In looking at a post on twitter from a somewhat well-known psychologist Tal Yarkoni, he references a paper which lists multiple sets of competing theories in Psychology that have not been resolved.

This is interesting to me and related to my question on selecting "the most well supported" among competing theories of generalized anxiety disorder (link). But, I could see this being related in other areas, such as procrastination research where psychologists with different focuses explain the phenomena differently (as elaborated in this video.)

As an aspiring research scientist, I am curious what it takes today to resolve competing theories in Psychological science? I read that it may take a joint research paper between the authors of the differing theories with conditions of what defines sufficient evidence, but certainly there must be another way, because some authors may be deceased, unavailable, etc.

Moreover, why might these disputations, it seems like there are 13 of them (26 theories in total), some dating back to the 50s, still be unresolved today?

I think this question should be germane to the topic, because in a meta post here, the moderator agrees that meta-science posts are fair questions for this site.


1 Answer 1


Almost every pair of theories on that list sets up a false dichotomy.

It is not an issue of one theory over another; at issue is how much different explanations apply to different circumstances. There is at least some evidence for each possibility that is not explained away by the other.

Resolving these dichotomies in favor of one theory or the other is probably not a worthwhile pursuit.

However, many papers are published that are greatly informative on some of these issues, and in fact if you had scrolled down just a bit on your own link or followed up a bit, you would find that the original author of the table presented in that tweet has an updated list (though several years old now) that mentions several such papers: https://faculty.washington.edu/agg/pdf/PPS_2012_supplement.Unresolved_controversies.pdf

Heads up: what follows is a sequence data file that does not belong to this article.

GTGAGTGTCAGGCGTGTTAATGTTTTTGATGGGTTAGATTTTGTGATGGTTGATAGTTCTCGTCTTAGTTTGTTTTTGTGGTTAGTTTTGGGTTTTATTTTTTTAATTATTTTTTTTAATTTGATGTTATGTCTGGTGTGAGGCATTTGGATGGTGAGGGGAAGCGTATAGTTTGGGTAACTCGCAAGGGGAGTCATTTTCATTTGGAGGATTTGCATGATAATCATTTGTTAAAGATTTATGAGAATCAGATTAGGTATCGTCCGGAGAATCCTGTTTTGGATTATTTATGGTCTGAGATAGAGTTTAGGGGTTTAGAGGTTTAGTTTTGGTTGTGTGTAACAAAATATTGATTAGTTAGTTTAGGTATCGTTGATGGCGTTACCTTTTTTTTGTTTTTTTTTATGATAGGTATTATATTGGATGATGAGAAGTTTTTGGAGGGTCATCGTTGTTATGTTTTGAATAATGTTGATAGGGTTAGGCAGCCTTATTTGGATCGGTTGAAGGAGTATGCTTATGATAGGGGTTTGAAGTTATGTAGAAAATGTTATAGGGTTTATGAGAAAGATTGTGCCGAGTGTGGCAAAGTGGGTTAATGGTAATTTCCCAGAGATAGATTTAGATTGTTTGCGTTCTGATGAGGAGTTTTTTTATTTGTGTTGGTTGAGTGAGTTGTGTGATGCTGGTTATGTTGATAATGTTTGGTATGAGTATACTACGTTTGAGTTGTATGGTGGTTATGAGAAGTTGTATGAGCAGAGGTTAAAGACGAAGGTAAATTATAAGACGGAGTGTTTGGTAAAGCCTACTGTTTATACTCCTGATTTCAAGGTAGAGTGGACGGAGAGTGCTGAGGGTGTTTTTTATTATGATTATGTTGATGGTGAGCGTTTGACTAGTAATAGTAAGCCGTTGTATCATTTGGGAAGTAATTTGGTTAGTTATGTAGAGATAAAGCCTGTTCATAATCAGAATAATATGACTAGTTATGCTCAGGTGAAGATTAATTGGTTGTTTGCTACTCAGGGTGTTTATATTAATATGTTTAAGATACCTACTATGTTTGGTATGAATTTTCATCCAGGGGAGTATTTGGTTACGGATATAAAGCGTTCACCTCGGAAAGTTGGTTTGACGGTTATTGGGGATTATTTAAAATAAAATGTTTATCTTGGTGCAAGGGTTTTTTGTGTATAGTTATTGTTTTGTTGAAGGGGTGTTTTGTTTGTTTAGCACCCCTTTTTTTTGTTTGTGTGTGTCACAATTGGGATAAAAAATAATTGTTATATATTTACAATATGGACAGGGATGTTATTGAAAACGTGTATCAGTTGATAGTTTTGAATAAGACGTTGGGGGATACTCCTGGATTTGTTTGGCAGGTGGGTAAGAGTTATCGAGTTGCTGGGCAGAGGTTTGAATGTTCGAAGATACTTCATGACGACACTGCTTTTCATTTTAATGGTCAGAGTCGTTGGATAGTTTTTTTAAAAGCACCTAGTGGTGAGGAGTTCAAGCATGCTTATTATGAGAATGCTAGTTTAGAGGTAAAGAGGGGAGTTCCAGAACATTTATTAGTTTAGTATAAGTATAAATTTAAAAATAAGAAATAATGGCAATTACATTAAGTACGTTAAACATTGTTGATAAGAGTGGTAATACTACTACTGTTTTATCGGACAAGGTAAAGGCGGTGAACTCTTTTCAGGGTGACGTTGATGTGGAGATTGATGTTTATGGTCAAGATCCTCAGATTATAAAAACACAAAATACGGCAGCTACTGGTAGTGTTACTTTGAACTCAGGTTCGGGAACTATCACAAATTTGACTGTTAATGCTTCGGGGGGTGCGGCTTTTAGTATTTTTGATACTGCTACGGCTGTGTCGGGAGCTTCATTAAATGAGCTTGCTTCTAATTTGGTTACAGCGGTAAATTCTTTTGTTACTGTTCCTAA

I especially like this footnote from that link, which I think strongly supports my answer (emphasis mine):

b This controversy is treated as unresolved by some researchers, but the recent article by Smith and Grossman (2008) has argued, using brain imaging evidence, for “multiple systems of category learning”, which suggests a controversy resolution in the form treating multiple theories of the nature of category representations as valid in distinguishable domains of application.

So to answer your question:

In general, how does one resolve two competing theories in Psychology?

In general, one resolves the existence of competing theories by testing cases where one theory or the other better explains an experimental result and attempts to resolve the conflict by finding mediating factors that prefer one theory over the other (or some entirely separate theory that may explain all or part of the data).

This is usually an incremental, iterative process, not something that is resolved in one key work.


Greenwald, A. G. (2012). There is nothing so theoretical as a good method. Perspectives on Psychological Science, 7(2), 99-108.

  • $\begingroup$ I am partly unsatisfied with that answer because there are some psychological theories that propose contrasting definitions, yet refer to the same phenomena and are on the same level of analysis, such as Howard Gardner's theory of Multiple Intelligences and the g-theory of intelligence. It is not simply, the theory works for these people and/or this context, but rather for e.g what you think of x is actually something more complex. $\endgroup$
    – Jonesn11
    Commented Aug 11, 2018 at 16:18
  • $\begingroup$ @Jonesn11 Those theories of intelligence aren't on your list that you originally cited. I think present evidence is fairly solid in favor of some sort of generalized intelligence, the argument is one of degree: to what extent do different 'types' of intelligence exist and how does each depend on some general factor. I would argue my answer stands in this example: some people will choose to focus on the shared aspects, others will focus on the differences. However, both extremes are ridiculous and no one argues either that there is just 1 intelligence or that there is zero correlation. $\endgroup$
    – Bryan Krause
    Commented Aug 11, 2018 at 23:28

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